38. ^ Kubo, Tite (2011). "Chapter 444". Bleach, Volume 51. Shueisha. ISBN 978-4-08-870272-8.
  39. ^ Kubo, Tite (2011). "Chapter 459". Bleach, Volume 52. Shueisha. ISBN 978-4-08-870291-9.
  40. ^ Kubo, Tite (2011). "Chapter 460". Bleach, Volume 53. Shueisha. ISBN 978-4-08-870313-8.
  41. ^ Kubo, Tite (2012). "Chapter 476". Bleach, Volume 54. Shueisha. ISBN 978-4-08-870386-2.
  42. ^ Kubo, Tite (2012). "Chapter 485". Bleach, Volume 55. Shueisha. ISBN 978-4-08-870418-0.
  43. ^ Kubo, Tite (2013). "Chapter 513". Bleach, Volume 58. Shueisha. ISBN 978-4-08-870551-4.
  44. ^ Kubo, Tite (2013). "Chapter 514". Bleach, Volume 58. Shueisha. ISBN 978-4-08-870551-4.
  45. ^ Kubo, Tite (2013). "Chapter 537". Bleach, Volume 60. Shueisha. ISBN 978-4-08-870782-2.
  46. ^ Kubo, Tite (2013). "Chapter 542". Bleach, Volume 61. Shueisha. ISBN 978-4-08-870818-8.
  47. ^ Bleach: Memories of Nobody (DVD). Viz Media. 2008.
  48. ^ 劇場版BLEACH The DiamondDust Rebellion もう一つの氷輪丸 (DVD). TV Tokyo. 2008.
  49. ^ "Third Bleach Film, First Major Film Have Titles, Dates". Anime News Network. July 15, 2008. Retrieved March 24, 2009.
  50. ^ Bleach: Hell Verse (DVD). Viz Media. 2012.
  51. ^ Bleach: Memories in the Rain (DVD). TV Tokyo. 2006.
  52. ^ Bleach - The Sealed Sword Frenzy (DVD). TV Tokyo. 2006.
  53. ^ "Bleach: Heat the Soul official site" (in Japanese). SCEI. Retrieved March 17, 2008.
  54. ^ SCEI, ed. (2007). Bleach: Heat the Soul 4 Japanese instruction manual (in Japanese). SCEI.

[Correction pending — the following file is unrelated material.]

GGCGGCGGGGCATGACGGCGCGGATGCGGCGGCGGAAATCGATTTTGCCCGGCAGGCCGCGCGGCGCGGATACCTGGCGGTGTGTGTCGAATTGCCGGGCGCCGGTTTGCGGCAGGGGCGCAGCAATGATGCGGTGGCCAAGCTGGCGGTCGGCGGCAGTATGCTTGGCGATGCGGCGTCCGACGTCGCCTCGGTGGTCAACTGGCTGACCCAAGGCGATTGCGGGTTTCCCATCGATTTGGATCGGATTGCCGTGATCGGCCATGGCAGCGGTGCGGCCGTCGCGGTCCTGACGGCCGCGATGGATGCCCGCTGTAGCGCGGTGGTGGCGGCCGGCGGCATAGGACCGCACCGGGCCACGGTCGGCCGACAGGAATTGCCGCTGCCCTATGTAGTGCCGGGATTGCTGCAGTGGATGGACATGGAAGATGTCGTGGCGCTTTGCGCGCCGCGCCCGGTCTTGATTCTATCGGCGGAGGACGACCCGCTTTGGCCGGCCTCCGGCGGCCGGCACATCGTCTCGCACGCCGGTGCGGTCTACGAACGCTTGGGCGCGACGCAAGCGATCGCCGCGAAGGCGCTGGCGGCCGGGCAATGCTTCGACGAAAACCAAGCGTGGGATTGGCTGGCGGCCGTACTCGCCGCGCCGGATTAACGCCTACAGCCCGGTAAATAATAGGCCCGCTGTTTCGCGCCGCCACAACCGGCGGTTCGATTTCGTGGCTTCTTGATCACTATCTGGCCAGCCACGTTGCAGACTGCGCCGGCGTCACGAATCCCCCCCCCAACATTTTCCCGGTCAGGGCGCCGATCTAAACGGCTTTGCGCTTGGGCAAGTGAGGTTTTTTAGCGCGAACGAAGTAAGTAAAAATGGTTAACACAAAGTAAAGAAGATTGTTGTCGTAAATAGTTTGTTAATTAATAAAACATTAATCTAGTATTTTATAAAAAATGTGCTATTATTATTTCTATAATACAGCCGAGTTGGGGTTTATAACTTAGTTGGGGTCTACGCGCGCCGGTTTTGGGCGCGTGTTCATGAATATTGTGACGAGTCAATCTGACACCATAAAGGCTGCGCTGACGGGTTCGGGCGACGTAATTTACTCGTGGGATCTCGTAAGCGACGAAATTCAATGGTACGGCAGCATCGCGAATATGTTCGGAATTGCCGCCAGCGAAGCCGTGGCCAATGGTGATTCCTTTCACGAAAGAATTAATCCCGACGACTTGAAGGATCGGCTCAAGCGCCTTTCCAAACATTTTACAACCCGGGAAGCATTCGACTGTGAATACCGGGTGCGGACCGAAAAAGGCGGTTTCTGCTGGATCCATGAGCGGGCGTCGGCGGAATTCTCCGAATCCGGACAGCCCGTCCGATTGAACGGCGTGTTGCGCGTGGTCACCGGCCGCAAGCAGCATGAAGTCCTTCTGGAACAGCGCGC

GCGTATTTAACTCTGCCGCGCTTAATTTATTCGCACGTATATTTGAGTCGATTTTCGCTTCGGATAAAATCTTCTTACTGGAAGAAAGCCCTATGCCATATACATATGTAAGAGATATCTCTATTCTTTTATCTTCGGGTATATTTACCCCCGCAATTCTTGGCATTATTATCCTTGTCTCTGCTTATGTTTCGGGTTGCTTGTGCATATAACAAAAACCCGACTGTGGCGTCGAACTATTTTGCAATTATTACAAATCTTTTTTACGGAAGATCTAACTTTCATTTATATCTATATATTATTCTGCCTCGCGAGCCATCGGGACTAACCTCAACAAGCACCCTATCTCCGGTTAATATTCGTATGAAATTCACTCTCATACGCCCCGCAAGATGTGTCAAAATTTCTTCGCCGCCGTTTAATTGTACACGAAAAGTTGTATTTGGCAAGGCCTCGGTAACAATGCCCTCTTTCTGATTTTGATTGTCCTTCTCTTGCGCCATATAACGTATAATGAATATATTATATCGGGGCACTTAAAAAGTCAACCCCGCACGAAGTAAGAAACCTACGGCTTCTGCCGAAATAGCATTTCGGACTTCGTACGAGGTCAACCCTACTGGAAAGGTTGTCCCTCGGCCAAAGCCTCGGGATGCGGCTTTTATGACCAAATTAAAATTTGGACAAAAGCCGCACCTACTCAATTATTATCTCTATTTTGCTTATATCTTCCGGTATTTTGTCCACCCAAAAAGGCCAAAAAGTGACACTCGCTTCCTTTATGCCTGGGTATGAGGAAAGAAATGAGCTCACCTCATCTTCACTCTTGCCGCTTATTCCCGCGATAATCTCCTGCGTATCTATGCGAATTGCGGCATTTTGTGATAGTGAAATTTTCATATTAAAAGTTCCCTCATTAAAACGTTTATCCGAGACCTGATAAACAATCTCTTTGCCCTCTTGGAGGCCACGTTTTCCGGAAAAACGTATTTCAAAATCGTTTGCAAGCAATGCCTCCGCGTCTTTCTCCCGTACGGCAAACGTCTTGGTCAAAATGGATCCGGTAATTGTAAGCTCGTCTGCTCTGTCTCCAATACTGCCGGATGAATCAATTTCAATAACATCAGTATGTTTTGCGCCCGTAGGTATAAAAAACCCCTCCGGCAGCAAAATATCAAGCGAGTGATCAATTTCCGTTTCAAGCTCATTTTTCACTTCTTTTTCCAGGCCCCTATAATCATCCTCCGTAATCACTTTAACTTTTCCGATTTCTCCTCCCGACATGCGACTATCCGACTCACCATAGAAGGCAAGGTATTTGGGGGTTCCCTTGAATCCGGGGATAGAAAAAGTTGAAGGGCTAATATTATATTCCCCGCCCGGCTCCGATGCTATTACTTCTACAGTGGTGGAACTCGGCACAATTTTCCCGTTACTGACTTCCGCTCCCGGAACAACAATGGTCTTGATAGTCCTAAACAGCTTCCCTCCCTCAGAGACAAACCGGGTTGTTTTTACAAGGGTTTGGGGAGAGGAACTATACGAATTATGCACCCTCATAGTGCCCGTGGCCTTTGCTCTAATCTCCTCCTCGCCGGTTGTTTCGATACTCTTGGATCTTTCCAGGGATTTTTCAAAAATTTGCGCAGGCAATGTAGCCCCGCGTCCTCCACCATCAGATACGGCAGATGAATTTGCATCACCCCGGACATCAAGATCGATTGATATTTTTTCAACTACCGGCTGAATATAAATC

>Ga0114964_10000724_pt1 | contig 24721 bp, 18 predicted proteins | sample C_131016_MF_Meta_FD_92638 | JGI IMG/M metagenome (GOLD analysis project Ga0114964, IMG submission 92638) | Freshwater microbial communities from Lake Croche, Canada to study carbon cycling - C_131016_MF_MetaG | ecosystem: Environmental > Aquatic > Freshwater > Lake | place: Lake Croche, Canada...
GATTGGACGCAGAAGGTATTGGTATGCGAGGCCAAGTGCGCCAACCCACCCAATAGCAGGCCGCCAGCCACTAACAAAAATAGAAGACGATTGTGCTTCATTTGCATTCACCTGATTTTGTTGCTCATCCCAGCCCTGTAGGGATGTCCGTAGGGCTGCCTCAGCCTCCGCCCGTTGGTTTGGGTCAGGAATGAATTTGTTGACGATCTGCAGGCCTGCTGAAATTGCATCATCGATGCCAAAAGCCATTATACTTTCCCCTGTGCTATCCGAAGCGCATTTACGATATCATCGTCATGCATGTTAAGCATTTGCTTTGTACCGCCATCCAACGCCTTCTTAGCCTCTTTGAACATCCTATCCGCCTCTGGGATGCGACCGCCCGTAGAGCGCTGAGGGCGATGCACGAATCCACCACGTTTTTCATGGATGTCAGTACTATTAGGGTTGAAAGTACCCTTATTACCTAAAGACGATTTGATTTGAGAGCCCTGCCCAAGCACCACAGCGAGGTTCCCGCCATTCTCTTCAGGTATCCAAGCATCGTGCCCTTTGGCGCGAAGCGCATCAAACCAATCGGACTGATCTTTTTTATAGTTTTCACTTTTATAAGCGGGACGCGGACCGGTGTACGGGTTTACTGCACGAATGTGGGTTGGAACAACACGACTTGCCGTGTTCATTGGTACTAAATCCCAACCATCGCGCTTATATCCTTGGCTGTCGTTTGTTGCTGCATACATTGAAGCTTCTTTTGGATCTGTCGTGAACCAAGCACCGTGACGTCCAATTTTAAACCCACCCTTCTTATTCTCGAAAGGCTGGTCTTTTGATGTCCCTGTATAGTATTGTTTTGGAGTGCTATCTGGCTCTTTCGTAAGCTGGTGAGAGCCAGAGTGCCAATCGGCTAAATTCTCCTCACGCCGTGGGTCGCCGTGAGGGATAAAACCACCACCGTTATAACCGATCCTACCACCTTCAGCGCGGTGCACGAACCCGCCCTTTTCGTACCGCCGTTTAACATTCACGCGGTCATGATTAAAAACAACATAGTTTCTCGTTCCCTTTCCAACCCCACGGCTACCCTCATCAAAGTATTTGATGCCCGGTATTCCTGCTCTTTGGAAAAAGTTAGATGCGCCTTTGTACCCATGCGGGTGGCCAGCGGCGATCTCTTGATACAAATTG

55. ^ "Bleach Rock Musical Official". Studio Pierrot. Retrieved March 27, 2014.
  56. ^ Morita, Masakazu (2005). Bleach Beat Collection Ichigo Kurosaki (Media notes). Sony. SVWC-7264.
  57. ^ Orikasa, Fumiko; Morita, Masakazu (2008). Bleach Beat Collection 4th Session 04 Ichigo Kurosaki & Rukia Kuchiki (Media notes). Sony. SVWC-7594.
  58. ^ Masakazu Morita, Takayuki Sugo (2009). Bleach Breathless Collection 01 Ichigo Kurosaki & Zangetsu (Media notes). Sony. SVWC-7653.
  59. ^ Bleach manga; chapter 209, pages 2 and 3.
  60. ^ Kubo, Tite (2009). "Chapter 348". Bleach, Volume 40. Shueisha. ISBN 978-4-08-874712-5.
  61. ^ "NT Research". Newtype. Kadokawa Shoten (6). May 2007.
  62. ^ "Society For The Promotion Of Japanese Animation Announces SPJA Industry Award Finalists At Tokyo International Anime Fair". Comipress.com. March 27, 2008. Retrieved September 22, 2008.
  63. ^ "SPJA Industry Award Winners are Up". Giapet. July 6, 2008. Archived from the original on August 2, 2008. Retrieved May 7, 2014.
  64. ^ "Survey: K-ON's Mio, Reborn's Hibari are #1 Bride, Groom". Anime News Network. October 14, 2008. Retrieved June 12, 2009.
  65. ^ "BEST OF 2007: BEST HERO—ICHIGO KUROSAKI". Wizard Entertainment. June 30, 2008. Archived from the original on April 18, 2008. Retrieved September 22, 2008.
  66. ^ Mackenzie, Chris (October 20, 2009). "Top 25 Anime Characters of All Time". IGN. Retrieved October 21, 2009.
  67. ^ 第28回アニメグランプリ [2006年6月号](現在位置) (in Japanese). Animage. Archived from the original on August 18, 2014. Retrieved April 11, 2011.
  68. ^ 第27回アニメグランプリ [2005年6月号](現在位置) (in Japanese). Animage. Archived from the original on June 27, 2009. Retrieved April 11, 2011.
  69. ^ 声優アワード (in Japanese). Seiyu Awards. Retrieved July 11, 2008.
  70. ^ a b Harper, Melissa (January 22, 2007). "Bleach DVD 1 - Review". Anime News Network. Retrieved July 11, 2008.
  71. ^ "Bleach 5" PVC 2-pack - Ichigo Kurosaki & Rukia Kuchiki". Amazon. Retrieved July 11, 2008.